The drama of Delacroix at the Met

Gregory Cerio Exhibitions

Self-Portrait with Green Vest, c. 1837. Musée du Louvre, Paris; image courtesy of RMN–Grand Palais (Musée du Louvre).

Though it’s a distinct handicap when a major retrospective of a great artist is missing one of his best—and certainly best-known—paintings, it says something that the exhibition Delacroix at the Metropolitan Museum of Art in New York loses little of its force despite the fact that July 28, 1830: Liberty Leading the People stayed home at the Louvre. The Met show manifests all the color and gusto that made Eugène Delacroix the leading figure in French romanticism, while covering the signal tendencies of his art. And it goes some way toward explaining why later artists from Monet to Picasso regarded him, with envy, as a forebear.

Combat of the Giaour and Hassan, 1835. Petit Palais, Musée des Beaux-Arts de la Ville de Paris.

A sense of Delacroix’s regard for himself can be found in his aristocratic self-portrayal of about 1837. Born in 1798, he was the youngest child—by far—of a well-connected family in public service. The discrepancy in age between Delacroix and his siblings has led to some speculation that his actual father was the statesman Talleyrand, a family friend who would become Delacroix’s greatest patron and benefactor.

Though he was trained in the precise, neoclassical style of painters such as Jacques-Louis David, Delacroix rejected the perfectionism of that school to embrace the vivid, more robust manner of Veronese and Rubens, whose works he studied at the Louvre. The biggest influence on his art, though, came from his friend Théodore Géricault and the drama of his icon of romanticism, the immense painting The Raft of the Medusa, which caused an uproar at the Paris Salon of 1819. It sparked Delacroix to create the work that was his own Salon debut in 1822: The Barque of Dante.

Medea About to Kill Her Children (Medée furieuse) by Eugene Delacroix, 1838. Palais des Beaux-Arts, Lille, France; photograph by Stéphane Maréchalle.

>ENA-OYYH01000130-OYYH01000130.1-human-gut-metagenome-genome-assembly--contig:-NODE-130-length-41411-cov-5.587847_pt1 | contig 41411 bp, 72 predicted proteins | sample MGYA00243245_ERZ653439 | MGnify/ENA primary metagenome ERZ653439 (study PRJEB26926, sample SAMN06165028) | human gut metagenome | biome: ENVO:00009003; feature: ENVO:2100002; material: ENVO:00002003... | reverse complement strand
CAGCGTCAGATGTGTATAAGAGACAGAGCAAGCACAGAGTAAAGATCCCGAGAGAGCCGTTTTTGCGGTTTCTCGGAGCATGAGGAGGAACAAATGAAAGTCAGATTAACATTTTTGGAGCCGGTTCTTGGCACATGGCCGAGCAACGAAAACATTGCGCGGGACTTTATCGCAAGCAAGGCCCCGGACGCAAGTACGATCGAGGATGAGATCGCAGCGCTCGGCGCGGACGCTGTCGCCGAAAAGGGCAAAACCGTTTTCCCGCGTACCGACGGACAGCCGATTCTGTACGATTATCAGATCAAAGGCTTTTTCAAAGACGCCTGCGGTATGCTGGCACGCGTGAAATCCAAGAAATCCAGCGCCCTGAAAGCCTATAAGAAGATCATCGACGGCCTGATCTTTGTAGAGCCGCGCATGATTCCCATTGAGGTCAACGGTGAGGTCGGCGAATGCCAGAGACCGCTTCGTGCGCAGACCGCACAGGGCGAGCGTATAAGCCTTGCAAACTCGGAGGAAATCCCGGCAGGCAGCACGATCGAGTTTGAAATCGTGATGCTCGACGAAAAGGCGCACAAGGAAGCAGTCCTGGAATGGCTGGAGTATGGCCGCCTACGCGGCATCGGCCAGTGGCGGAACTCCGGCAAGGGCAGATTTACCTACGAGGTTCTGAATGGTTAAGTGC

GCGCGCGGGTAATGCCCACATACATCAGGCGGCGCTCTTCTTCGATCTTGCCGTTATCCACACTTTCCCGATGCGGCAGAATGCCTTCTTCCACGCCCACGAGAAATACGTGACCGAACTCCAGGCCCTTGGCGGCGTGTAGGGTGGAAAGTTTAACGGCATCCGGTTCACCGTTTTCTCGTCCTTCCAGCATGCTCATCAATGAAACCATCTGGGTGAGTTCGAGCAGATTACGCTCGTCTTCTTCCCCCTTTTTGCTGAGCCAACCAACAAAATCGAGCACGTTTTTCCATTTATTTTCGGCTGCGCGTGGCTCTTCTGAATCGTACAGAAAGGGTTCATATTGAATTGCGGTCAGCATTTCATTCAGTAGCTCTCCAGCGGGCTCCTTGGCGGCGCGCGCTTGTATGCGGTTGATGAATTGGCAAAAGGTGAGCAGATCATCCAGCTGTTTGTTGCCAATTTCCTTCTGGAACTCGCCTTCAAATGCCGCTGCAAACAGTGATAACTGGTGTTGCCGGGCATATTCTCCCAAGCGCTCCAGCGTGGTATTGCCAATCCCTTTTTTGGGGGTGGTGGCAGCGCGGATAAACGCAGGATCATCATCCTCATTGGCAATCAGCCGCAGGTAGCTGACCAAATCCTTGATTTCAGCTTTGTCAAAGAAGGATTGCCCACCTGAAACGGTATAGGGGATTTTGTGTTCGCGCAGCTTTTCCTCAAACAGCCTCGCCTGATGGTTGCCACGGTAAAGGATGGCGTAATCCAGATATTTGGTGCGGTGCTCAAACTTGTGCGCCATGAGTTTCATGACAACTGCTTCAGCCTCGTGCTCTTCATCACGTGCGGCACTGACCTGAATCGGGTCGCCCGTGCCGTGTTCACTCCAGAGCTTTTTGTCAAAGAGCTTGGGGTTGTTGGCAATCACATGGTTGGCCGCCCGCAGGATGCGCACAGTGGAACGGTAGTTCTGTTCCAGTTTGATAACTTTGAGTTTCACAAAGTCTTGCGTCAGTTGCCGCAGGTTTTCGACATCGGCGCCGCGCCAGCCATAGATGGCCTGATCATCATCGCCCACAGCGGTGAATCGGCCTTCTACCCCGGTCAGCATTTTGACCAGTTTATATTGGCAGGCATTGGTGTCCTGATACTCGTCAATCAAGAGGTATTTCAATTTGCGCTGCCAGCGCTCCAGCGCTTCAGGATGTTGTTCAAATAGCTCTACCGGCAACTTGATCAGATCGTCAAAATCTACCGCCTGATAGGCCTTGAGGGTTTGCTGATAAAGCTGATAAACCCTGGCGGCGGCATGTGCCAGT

Géricault died in 1824 at age thirty-two, leaving Delacroix to advance the new romantic style, with its looser flowing brushwork and emphasis on action. Though he was in the artistic avant-garde of the time, Delacroix would most frequently look to the past and to literature for his subject matter. He painted biblical scenes and episodes from myth and legend—often violent ones, such as Medea about to Kill Her Children. He was also fascinated by Lord Byron and took inspiration not only from his poems—which provided the subject for works like Combat of the Giaour and Hassan—but also the Briton’s fight for the cause of Greek independence from the Ottoman Empire. As France expanded its sphere of influence into Africa and the Middle East, Delacroix embraced what is known as Orientalism. While part of a diplomatic mission to North Africa in 1832, he reputedly snuck into a harem and beheld the scene he captured in Women of Algiers in their Apartment.

Basket of Flowers, 1848– 1849. Metropolitan Museum of Art, bequest of Adelaide Milton de Groot.

When they are seen in person, it is clear why Delacroix works such as Basket of Flowers—with its richly impasted brushstrokes—so inspired the impressionists and later painters. Even more so, his preparatory sketches in oil for paintings like Medea have a lushness that seems to presage the work of van Gogh, another Delacroix admirer. Even if some masterpieces are missing, the Met’s exhibition makes it easy to understand why Picasso purportedly said of Delacroix: “That bastard. He’s really good!”

Delacroix • Metropolitan Museum of Art, New York • on view to January 6, 2019 •